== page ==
Having said that, it seems like your son has 3 adults to take care of him. Risperdal may be decent medication for him, but it IS very heavy duty stuff. And yeah, it was causing a very undesirable side effects. There are other medications out there that may work even better, but no one is looking for them because the adults are arguing. in my opinion, you're right and ex is right and you are butting heads, but at the same time you are both wrong but refusing to back down from your "right" positions and not exploring where you both are wrong - the 'something else' that is part of difficult child's diagnosis (maybe several 'something else' s.)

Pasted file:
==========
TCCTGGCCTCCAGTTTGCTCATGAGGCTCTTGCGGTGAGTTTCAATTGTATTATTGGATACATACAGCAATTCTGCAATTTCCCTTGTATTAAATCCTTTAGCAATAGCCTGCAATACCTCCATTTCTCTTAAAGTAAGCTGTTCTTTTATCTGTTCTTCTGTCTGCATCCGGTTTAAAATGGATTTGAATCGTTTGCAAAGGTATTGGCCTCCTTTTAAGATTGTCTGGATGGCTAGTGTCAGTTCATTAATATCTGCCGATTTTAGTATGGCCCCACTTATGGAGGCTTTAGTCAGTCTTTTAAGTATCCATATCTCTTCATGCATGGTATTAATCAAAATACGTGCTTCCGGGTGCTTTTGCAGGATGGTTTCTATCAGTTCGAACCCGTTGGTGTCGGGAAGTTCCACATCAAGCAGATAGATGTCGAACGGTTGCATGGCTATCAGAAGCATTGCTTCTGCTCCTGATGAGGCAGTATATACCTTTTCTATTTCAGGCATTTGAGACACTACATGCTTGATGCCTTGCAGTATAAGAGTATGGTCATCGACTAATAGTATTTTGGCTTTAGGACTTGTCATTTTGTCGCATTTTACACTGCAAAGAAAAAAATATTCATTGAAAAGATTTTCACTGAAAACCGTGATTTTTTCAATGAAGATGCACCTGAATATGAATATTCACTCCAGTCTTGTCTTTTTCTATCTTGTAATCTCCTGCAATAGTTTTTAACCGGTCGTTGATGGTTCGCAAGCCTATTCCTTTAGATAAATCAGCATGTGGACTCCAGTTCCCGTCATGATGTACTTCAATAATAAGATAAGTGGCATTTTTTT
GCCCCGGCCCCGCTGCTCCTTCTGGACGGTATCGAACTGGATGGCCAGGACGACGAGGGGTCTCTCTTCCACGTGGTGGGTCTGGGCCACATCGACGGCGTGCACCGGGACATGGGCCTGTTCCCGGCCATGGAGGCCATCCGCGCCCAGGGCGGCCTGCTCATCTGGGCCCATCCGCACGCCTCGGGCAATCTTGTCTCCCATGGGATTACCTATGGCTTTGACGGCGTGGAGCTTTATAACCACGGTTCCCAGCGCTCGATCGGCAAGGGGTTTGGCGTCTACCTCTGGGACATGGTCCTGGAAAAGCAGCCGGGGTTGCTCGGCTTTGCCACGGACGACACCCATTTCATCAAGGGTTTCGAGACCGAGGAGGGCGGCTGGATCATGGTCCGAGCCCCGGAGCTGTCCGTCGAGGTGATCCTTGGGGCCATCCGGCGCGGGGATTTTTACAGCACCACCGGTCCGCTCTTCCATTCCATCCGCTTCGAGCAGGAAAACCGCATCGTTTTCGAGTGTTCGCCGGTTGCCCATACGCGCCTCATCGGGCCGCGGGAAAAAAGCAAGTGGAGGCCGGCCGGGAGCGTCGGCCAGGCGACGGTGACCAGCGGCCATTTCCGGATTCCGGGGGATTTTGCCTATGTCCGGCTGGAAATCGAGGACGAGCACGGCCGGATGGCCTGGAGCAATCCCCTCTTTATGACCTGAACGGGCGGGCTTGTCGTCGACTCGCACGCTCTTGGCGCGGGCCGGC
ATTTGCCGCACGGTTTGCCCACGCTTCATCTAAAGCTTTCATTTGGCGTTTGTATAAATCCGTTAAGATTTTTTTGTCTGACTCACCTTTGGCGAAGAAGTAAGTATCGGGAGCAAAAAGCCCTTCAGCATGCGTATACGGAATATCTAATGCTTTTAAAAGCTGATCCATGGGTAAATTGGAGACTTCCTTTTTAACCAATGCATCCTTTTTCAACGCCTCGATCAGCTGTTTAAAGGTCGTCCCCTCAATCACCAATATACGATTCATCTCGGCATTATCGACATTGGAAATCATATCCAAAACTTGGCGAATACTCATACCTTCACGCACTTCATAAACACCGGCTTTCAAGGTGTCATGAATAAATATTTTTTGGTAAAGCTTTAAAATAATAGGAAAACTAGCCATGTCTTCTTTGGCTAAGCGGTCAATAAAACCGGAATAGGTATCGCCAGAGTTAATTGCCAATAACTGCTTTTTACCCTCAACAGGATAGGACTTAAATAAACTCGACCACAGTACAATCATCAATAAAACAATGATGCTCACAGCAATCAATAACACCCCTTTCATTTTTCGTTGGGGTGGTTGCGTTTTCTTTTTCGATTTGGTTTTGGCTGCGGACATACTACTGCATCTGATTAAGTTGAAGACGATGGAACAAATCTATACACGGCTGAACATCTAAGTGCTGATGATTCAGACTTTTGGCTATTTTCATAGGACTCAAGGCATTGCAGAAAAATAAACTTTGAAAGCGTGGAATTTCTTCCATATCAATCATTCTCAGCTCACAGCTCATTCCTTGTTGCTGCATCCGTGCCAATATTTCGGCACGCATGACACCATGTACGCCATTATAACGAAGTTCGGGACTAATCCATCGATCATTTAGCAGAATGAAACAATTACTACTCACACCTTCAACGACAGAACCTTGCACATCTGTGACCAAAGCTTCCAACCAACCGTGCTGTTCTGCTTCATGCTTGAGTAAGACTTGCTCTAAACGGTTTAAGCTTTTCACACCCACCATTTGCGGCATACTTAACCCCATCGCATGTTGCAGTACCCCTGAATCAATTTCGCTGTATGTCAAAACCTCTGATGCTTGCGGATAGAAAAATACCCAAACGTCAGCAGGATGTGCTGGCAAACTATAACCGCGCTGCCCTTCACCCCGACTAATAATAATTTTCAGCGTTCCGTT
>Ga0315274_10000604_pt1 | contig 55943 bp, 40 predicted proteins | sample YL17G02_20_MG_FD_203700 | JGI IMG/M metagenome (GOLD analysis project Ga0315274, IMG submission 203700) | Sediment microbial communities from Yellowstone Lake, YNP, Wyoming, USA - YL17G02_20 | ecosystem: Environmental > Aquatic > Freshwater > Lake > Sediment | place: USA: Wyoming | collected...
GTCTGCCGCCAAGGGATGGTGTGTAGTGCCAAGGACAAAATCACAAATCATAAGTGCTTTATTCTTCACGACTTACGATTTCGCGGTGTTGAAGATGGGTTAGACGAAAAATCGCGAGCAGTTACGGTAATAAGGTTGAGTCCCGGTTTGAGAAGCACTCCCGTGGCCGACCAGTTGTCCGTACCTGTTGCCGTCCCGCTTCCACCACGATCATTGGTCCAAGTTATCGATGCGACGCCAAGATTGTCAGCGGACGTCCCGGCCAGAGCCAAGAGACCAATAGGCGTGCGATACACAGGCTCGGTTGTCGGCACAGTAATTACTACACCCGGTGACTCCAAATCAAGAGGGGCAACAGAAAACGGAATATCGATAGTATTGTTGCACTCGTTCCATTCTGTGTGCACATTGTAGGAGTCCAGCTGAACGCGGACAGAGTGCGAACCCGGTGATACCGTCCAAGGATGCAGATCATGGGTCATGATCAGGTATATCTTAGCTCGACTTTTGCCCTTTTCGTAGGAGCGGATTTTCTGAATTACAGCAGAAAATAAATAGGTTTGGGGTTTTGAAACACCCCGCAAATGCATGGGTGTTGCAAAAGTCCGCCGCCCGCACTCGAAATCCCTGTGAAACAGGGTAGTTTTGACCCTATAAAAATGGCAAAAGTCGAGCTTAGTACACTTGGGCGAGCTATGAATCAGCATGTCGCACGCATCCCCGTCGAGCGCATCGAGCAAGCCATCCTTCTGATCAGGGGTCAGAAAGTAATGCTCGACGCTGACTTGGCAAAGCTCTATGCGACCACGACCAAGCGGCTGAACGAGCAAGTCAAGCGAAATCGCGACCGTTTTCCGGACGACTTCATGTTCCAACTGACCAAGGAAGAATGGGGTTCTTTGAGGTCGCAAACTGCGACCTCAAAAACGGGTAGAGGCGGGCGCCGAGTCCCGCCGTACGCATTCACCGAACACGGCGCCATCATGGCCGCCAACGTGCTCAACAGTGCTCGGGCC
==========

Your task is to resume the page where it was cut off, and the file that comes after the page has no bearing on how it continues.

4. buddy

    buddy New Member

    would they at least agree to a complete Neuropsychological Evaluation??? At least then you could get a fresh, more complete picture of whether it is developmental, neurological, mood, and all the sub categories....

    in my humble opinion step mom has no say. She has say for what he does within her home, but not for medical or discipline....she can give her opinion to ex h but he has to work it out with you.

    I am not married so this is all from my sister's point of view, I wont pretend to know what it actually feels like or what you are going through, just what I have gone thru as a child of divorce and a sister of divorce......

    HUGS....tough stuff.
  5. bigbear11

    bigbear11 New Member

    Hi and welcome.